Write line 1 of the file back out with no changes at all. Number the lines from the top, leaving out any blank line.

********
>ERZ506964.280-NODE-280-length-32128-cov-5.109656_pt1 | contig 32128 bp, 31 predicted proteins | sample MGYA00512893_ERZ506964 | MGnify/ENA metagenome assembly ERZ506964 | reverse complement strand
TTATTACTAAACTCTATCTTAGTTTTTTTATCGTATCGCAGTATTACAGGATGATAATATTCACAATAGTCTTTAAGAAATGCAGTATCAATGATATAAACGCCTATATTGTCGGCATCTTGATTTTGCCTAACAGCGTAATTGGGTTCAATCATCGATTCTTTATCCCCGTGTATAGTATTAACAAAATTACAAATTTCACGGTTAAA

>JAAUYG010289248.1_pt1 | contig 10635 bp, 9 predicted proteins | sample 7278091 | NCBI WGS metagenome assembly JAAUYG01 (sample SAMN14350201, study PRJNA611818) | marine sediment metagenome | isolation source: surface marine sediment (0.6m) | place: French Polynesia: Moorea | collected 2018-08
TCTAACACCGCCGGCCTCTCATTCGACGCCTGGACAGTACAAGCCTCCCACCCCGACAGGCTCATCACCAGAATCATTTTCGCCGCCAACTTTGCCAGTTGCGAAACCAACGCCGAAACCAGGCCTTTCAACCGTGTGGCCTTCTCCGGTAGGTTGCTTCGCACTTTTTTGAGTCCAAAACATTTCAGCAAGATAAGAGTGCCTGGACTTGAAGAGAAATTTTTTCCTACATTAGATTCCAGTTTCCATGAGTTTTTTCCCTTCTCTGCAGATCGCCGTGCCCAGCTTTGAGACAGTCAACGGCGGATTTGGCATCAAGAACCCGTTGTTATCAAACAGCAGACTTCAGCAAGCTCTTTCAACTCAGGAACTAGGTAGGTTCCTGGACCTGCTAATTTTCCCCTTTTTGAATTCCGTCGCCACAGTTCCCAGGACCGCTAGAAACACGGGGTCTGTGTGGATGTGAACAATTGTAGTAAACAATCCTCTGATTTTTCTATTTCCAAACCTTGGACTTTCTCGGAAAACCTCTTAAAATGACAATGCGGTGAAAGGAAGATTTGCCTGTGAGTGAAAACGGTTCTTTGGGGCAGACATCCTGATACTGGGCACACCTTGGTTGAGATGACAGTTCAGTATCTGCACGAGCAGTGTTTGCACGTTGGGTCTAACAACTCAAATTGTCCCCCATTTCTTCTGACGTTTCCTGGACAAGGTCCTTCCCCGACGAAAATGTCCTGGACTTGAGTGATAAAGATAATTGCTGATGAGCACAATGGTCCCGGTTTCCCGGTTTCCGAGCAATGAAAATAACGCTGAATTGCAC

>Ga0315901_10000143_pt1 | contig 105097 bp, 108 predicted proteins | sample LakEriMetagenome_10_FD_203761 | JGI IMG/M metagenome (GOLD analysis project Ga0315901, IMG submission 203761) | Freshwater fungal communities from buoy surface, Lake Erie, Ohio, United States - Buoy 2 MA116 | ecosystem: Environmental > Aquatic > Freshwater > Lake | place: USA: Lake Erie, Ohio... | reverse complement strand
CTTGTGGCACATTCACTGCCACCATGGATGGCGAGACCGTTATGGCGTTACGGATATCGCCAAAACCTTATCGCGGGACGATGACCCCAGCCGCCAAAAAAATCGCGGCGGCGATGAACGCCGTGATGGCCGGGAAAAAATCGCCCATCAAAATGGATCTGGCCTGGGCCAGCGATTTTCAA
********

>ERZ506964.280-NODE-280-length-32128-cov-5.109656_pt1 | contig 32128 bp, 31 predicted proteins | sample MGYA00512893_ERZ506964 | MGnify/ENA metagenome assembly ERZ506964 | reverse complement strand